1936 to 1948
C. T. Loo & Company, New York from October 1936 
1948 to 1949
C. T. Loo, INC. by transfer from C. T. Loo & Company, NY 
Miss Morrison purchased from C. T. Loo & Company on February 11, 1949 
Spink & Son, London 
In the 1970s
E.C. Christofides, Greece, purchased from Spink & Son, in the early 1970s 
Kochukyo Co., Tokyo 
Anthony J. Hardy, London and Hong Kong, to September 1995 
Sale, New York, Christie's, The Hardy Collection of Early Chinese Ceramics and Works of Art from the Sze Yuan Tang, September 21, 1995, lot 77 (ill. on the cover): "A Fine Sancai-glazed Pottery Figure of a Court Lady" 
From 1995 to 2001
Eskenazi Ltd. (Giuseppe Eskenazi), London, purchased at Christie’s Sale on September 21, 1995 
Freer Gallery of Art, purchased from Eskenazi Ltd. on July 27 2001 
 See C. T. Loo's stockcard no. MT 29: "Lady seated on a stool holding a bird in her right hand. Pottery three color glaze on the robe, the head unglazed. TANG Dynasty (618-907 A. D.)," Frank Caro Archive, Institute of Fine Arts, New York University, copy in object file. According to an annotation on the stockcard, the object was inventoried in October 1936. The object was included in C. T. Loo & Co., Exhibition of Chinese Arts: Special Sale (November 1, 1941-April 30, 1942), no. 470 (ill.) and C. T. Loo & Co., An Exhibition of Figures in Chinese Art (New York, April 1946), cat. 10, pl. 2.
 In 1948, when C. T. Loo lost direct trade in mainland China, he formed C. T. Loo, INC. The company sold this object, inventoried as M.T. 26 to “Miss Morrison,” see stock card M.T. 26, copy in object file.
 See note 2. Miss Morrison’s identify remains unknown.
 According to information provided by Giuseppe Eskenazi, in a letter dated April 4, 2001 and correspondence with Philip Constantinidi, Eskenazi Ltd, January 19, 2012, in object file.
 According to information provided by Giuseppe Eskenazi and Philip Constantinidi, see note 2.
 According to information provided by Giuseppe Eskenazi, see note 2.
 See Christie’s, New York, The Hardy Collection of Early Chinese Ceramics and Works of Art from the Sze Yuan Tang, auction catalogue (Christie’s, New York, September 21, 1995), lot 77.
 See Sarah Wong, “Saleroom Report,” Oriental Art 41, 4 (Winter 1995/96), p. 61 (ill.)
 See Eskenazi Ltd.’s Invoice, dated July 27, 2001, in object file.
- Previous Owner(s)
E. C. Christofides
Spink & Son Ltd.
C.T. Loo & Company 1914-1948
Eskenazi Ltd. Founded 1923
Kochukyo Co. Ltd. established 1924
Anthony J. Hardy born ca. 1939
A young woman sits on a cloth-covered, waisted stool. She turns her head slightly and gazes at a song bird perched on her right hand; in her left hand, which rests upon her knee, she holds a folded cloth (perhaps in a gesture reminescent of Buddhist figures who often hold cloth or grasp the edge of a garment). The figure is glazed except for the head, which was originally painted; traces of pigment remain on the face. Her clothing is colored in a limited, but harmonious palette of lead-glaze colors, primarily amber and green. She wears a short jacket tied at her chest over a tight, long-sleeved robe. The jacket was glazed in a resist pattern that re-creates the effect of popular tie-dyed textiles fashionable in the eighth-century China. The woman's long skirt, which is amber suffused with touches of green, falls gracefully to the ground and pools around her cloud-tipped shoes--the tall projections of which protrude from beneath her hem. The colors of the sancai glaze on this piece are exceptionally brilliant.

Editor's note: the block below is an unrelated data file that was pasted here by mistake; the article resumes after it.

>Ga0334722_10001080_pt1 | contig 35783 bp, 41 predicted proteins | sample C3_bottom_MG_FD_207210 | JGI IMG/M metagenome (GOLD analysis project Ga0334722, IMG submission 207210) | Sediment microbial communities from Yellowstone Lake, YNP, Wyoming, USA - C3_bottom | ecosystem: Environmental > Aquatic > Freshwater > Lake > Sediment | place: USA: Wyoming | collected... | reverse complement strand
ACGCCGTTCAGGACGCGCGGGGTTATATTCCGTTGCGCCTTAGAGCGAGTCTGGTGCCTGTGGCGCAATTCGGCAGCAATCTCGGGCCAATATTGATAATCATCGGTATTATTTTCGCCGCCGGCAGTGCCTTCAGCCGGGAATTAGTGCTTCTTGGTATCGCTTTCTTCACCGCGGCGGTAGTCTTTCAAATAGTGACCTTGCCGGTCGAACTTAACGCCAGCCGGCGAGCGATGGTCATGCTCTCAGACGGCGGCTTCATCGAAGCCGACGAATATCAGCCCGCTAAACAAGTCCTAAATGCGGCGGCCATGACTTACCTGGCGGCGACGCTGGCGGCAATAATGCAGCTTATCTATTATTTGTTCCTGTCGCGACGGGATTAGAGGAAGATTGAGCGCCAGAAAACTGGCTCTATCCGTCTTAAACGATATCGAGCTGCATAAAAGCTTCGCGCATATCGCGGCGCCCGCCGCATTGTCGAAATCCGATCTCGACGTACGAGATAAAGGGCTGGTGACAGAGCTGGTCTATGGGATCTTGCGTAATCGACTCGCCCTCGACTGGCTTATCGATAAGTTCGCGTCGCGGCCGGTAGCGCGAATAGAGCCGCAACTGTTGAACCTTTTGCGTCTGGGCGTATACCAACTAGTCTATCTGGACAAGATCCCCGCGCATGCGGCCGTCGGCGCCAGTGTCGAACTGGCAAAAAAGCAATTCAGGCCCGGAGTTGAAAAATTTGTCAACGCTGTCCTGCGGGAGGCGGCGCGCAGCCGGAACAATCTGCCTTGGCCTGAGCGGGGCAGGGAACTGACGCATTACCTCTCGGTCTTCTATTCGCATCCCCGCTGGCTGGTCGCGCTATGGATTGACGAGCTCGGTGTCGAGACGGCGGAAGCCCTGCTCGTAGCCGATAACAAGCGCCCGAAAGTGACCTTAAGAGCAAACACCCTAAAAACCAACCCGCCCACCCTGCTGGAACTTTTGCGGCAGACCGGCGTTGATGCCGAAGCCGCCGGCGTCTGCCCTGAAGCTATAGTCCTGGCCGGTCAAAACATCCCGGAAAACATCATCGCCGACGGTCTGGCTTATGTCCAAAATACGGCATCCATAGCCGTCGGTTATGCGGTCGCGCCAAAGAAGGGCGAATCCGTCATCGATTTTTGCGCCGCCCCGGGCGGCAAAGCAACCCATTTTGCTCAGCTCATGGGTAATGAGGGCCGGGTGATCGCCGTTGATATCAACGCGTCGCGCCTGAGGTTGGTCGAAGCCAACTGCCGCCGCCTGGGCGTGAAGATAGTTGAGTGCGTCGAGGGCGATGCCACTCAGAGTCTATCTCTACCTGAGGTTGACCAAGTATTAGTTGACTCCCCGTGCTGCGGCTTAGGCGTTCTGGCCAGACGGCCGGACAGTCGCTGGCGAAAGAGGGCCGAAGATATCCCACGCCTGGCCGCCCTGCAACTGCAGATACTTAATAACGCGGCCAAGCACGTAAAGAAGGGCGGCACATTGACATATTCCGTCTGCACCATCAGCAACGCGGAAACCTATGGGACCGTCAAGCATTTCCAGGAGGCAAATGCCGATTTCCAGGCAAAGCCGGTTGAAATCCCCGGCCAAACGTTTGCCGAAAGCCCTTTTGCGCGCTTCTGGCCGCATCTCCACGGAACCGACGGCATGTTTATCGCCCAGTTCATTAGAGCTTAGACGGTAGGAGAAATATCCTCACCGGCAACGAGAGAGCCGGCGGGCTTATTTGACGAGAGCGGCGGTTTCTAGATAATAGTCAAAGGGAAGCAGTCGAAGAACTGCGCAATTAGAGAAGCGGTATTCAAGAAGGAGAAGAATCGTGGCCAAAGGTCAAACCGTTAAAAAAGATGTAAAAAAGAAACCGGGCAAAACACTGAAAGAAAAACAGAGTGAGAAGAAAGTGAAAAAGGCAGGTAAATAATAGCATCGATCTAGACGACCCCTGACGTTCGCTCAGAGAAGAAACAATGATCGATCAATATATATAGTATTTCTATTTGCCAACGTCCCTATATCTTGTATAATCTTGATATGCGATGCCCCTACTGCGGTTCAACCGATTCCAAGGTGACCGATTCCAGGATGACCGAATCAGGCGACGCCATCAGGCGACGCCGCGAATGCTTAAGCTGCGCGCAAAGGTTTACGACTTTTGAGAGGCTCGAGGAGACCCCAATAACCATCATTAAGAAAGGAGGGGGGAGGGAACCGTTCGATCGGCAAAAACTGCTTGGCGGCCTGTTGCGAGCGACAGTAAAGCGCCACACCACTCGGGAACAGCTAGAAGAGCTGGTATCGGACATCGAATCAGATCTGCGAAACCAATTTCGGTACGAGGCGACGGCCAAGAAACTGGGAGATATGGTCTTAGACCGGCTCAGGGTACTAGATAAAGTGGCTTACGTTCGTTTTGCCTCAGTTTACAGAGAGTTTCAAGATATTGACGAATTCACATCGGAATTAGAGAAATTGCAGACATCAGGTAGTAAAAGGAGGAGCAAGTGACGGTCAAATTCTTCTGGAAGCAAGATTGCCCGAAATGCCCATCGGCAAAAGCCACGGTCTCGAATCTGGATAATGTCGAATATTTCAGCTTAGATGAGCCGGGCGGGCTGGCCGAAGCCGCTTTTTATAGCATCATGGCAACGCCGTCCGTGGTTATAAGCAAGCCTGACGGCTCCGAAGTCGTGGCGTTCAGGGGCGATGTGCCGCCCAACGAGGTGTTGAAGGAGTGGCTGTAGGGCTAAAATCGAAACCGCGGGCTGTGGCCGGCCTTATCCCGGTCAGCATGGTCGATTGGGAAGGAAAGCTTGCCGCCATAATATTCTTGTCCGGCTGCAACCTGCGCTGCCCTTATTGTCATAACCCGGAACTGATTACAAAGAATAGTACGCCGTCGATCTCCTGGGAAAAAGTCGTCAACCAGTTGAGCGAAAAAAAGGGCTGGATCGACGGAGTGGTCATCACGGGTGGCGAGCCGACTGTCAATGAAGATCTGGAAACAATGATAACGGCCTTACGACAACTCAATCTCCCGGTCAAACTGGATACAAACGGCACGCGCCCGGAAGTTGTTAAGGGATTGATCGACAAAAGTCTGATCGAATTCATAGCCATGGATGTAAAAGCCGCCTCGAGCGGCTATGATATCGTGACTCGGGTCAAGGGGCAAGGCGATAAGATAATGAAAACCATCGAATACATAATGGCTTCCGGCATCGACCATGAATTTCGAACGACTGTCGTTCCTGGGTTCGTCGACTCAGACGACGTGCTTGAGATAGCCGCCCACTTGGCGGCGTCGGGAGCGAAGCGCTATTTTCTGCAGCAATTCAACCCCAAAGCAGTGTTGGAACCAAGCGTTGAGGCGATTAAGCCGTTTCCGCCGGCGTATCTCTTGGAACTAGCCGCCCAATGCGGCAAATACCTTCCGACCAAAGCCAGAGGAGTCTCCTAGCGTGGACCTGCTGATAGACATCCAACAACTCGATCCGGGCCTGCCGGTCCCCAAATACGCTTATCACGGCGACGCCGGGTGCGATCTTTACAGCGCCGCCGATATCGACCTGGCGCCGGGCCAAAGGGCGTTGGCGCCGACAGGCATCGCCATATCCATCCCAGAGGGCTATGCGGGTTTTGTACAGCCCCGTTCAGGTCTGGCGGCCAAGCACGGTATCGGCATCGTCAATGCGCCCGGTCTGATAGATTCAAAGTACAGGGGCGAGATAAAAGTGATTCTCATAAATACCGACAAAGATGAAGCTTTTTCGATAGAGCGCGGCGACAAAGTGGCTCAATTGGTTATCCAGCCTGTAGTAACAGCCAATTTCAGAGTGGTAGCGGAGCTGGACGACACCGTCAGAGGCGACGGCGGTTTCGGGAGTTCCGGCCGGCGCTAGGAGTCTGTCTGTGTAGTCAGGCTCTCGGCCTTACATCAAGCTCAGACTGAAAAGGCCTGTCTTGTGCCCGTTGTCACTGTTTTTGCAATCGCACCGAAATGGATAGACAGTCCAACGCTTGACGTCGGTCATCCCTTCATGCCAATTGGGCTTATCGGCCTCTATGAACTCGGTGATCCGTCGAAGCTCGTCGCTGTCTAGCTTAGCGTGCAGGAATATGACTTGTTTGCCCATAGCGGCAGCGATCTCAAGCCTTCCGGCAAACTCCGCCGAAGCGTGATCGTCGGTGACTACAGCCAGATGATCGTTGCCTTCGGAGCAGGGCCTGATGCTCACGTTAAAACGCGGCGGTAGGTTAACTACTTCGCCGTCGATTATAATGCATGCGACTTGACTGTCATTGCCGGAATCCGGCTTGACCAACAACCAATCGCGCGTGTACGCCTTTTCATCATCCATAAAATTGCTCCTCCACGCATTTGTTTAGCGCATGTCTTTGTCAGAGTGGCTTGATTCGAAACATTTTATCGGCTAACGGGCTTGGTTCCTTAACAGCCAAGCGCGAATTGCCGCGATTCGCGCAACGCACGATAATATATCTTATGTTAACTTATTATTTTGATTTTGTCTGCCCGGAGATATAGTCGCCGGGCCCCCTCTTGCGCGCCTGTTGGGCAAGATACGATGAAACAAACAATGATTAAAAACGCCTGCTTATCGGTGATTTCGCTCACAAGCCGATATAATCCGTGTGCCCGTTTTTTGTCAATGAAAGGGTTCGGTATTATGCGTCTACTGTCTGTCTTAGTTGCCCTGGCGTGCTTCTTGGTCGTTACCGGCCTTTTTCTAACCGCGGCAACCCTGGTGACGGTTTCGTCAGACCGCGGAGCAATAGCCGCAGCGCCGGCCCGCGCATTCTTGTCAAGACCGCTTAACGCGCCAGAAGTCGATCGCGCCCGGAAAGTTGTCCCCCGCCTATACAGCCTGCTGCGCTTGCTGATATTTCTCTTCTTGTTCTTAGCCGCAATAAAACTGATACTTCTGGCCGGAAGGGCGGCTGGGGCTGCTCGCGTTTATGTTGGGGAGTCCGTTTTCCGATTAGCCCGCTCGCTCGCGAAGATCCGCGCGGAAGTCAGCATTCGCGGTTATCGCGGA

This sensitively observed figure of a court woman offers insights into the cosmopolitan, wealthy lifestyle of the Tang dynasty (618-907) elite in the first half of the eighth century. Made as a burial good, this sculpture reflects competition among the Tang aristocracy to display numerous expensively crafted earthenware figures in funerary processions--grander objects indicated higher family status.
Early eighth-century potters achieved a high point by imbuing ceramic figures with considerable naturalism and fidelity, despite using molds. Here, the double topknot and tie-dyed pattern on the woman's jacket realistically illustrate Tang fashion. The songbird she gazes upon alludes to Tang fascination with birds imported from India and the tropics.
- Published References
- Ideals of Beauty: Asian and American Art in the Freer and Sackler Galleries. Thames and Hudson World of Art London and Washington, 2010. pp. 72-73.
- BuYun Chen. Empire of Style: Silk and Fashion in Tang China. Seattle, Washington. p. 90, fig. 3.9.
- Collection Area(s)
- Chinese Art
- Web Resources
- Google Cultural Institute
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